An Appraisal – The Opinion Must be Supported!
I’m often surprised when someone asks me to give them a value for something after a passing comment or a glance at a property. For example, it is not that unusual for me to be asked by a business owner after a brief conversation – “What do you think my business is worth?” I guess this idea comes from watching television shows like “Antique Roadshow” and other similar events in which it appears that the appraiser glances at an object and is able to immediately render an opinion of value. If you go to the show’s website and investigate, you find that these appraisals are called “verbal approximations of value,” however, the appraisers often do considerable research and make investigations before providing even these “verbal approximations of value.”
An appraisal is a supportable opinion of value. An appraiser must do the work necessary to gather data then prepare documentation to support his or her analyses, opinions, and conclusions.
A properly prepared appraisal clearly defines the subject of the appraisal and then illustrates how the appraiser developed and supported his or her opinion of value. Methods within one or more of the three standard approaches (sales comparison, income, cost) are used as applicable. Data from the market is used as the appraisal methods are applied. The process takes time, training, expertise, and most often research on the part of the appraiser. If the reader cannot follow the appraisal process as reported in the appraisal report and understand how the appraiser arrived at the conclusion, then the appraiser has not done a proper job. Even if the reader disagrees with the appraiser’s conclusion, he or she should be able to understand the process undertaken to arrive at that opinion of value.
This topic came to mind as I was recently asked to review an equipment appraisal by a financial institution that had obtained it as part of a loan process. The appraisal subject was some logging and land clearing equipment. The equipment appraisal report was a total of 15 pages (most of which was boilerplate material) and included the appraiser’s concluded value for each of the pieces of equipment with a total value of about $500,000. The appraiser stated that the sales comparison approach was utilized, but gave no data to support the conclusions for each piece of equipment – simply gave the value for each with a very brief description of each. It appeared to me that the appraiser was very new to the appraisal profession and this likely was the very first assignment ever undertaken. Now, everyone has to have a first time, but when a new appraiser is starting out they generally work with an experienced person for a while to make sure they learn how to properly do the work. In this case, I had to go back to the lender and ask them to ask the appraiser to provide me with all of the supporting data, i.e. the sales comparables researched and the notes illustrating and explaining the adjustments to arrive at the value for each piece of equipment. I haven’t yet received this information and my suspicion is that it does not yet exist – based on the fee paid the appraiser for the work it is unlikely that the appraiser expected to do anything other than provide a “guesstimate” based on his “experience” in selling used equipment. Unfortunately for the appraiser, this will not work for an actual appraisal submitted to a financial institution. I imagine that the appraiser will now have to do the work for which he was paid, even though he wasn’t paid what I would have charged for this assignment. It will likely be a great learning experience for him as such occurrences usually are.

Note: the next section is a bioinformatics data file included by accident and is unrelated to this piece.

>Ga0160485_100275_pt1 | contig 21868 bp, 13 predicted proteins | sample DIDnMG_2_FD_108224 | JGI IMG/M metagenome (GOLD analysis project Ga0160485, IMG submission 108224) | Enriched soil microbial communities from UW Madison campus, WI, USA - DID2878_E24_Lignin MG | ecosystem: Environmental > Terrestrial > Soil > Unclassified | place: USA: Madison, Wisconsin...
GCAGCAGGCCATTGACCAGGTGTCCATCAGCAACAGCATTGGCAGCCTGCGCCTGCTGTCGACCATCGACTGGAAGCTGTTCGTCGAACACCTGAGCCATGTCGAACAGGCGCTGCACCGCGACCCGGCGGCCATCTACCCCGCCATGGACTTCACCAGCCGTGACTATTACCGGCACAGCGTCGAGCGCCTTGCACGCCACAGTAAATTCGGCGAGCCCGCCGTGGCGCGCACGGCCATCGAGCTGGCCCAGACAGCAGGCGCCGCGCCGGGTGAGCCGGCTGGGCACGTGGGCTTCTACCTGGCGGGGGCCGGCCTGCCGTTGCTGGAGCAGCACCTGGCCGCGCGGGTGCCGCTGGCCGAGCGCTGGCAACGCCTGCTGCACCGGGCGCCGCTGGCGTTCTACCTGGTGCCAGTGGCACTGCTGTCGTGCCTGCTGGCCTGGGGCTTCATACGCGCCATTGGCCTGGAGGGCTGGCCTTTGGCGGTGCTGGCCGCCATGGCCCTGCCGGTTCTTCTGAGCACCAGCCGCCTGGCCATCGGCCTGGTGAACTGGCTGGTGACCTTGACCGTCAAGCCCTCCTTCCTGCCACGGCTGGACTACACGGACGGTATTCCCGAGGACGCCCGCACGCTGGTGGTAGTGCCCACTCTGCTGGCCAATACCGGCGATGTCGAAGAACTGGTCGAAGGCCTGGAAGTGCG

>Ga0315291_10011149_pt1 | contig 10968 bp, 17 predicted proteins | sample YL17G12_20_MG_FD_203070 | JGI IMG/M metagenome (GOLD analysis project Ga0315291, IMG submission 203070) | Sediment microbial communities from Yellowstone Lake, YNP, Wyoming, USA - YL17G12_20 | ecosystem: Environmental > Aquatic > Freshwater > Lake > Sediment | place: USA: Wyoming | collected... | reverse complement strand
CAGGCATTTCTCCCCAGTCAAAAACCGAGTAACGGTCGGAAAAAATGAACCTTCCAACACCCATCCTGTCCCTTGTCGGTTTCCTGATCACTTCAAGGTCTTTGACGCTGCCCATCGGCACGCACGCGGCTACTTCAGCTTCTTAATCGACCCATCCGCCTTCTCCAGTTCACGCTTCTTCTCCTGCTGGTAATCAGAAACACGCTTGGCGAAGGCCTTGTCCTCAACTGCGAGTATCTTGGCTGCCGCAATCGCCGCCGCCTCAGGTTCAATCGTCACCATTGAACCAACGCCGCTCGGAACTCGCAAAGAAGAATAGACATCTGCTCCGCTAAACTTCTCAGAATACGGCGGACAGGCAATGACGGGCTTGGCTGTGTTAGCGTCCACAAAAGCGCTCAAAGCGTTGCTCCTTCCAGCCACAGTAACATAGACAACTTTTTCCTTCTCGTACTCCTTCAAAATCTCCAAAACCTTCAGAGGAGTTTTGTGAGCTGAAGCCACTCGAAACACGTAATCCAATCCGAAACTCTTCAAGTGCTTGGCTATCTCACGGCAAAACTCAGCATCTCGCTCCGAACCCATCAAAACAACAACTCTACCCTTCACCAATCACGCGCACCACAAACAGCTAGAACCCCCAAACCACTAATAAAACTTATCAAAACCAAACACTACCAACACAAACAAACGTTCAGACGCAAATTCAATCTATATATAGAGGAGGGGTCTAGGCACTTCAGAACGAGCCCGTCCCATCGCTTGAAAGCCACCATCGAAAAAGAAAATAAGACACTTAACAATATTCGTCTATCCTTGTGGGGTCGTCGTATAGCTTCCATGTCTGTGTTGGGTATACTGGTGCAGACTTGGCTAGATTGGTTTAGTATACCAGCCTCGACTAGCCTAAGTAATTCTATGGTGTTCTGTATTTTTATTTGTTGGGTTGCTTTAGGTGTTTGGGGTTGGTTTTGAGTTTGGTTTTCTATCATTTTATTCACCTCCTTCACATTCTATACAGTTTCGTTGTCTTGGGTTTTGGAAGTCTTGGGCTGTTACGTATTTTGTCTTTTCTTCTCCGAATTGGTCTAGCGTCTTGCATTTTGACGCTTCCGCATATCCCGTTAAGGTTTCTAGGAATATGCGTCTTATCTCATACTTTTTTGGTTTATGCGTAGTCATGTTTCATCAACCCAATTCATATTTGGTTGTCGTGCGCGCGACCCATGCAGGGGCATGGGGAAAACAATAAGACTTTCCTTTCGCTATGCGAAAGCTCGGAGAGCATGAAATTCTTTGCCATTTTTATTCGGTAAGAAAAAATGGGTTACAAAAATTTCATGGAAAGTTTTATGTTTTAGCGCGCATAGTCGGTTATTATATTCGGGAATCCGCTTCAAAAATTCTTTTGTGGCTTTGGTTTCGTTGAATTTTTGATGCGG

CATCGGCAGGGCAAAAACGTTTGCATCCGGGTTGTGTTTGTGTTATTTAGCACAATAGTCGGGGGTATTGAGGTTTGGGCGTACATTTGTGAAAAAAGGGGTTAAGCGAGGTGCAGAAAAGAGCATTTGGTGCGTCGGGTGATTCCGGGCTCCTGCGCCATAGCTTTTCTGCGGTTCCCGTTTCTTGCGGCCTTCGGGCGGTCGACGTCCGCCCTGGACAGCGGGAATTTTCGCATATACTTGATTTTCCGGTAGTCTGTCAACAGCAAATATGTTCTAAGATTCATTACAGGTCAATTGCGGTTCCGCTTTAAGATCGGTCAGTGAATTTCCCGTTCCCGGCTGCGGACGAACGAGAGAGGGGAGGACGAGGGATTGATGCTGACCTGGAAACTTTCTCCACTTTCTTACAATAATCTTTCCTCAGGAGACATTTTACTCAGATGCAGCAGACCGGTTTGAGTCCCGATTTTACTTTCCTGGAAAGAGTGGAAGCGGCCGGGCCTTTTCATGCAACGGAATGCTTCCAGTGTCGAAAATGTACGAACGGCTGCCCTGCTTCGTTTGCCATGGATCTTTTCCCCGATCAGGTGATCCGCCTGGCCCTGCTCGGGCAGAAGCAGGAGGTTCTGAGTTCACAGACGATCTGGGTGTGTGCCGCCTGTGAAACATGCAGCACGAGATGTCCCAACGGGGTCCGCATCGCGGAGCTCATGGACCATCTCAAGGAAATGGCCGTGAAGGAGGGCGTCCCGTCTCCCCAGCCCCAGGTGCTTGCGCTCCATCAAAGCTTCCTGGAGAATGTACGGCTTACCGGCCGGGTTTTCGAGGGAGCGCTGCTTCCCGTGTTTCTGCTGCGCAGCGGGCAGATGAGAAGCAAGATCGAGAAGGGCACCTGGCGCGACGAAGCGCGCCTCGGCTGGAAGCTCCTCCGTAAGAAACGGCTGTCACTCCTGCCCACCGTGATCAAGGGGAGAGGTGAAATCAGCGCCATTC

I have learned a great deal over the years from difficult assignments and assignments for which I ultimately had to perform a great deal extra work than I initially expected. I am actually looking forward to helping this new equipment appraiser figure out what should have been done to support his value conclusions and complete the work assignment appropriately.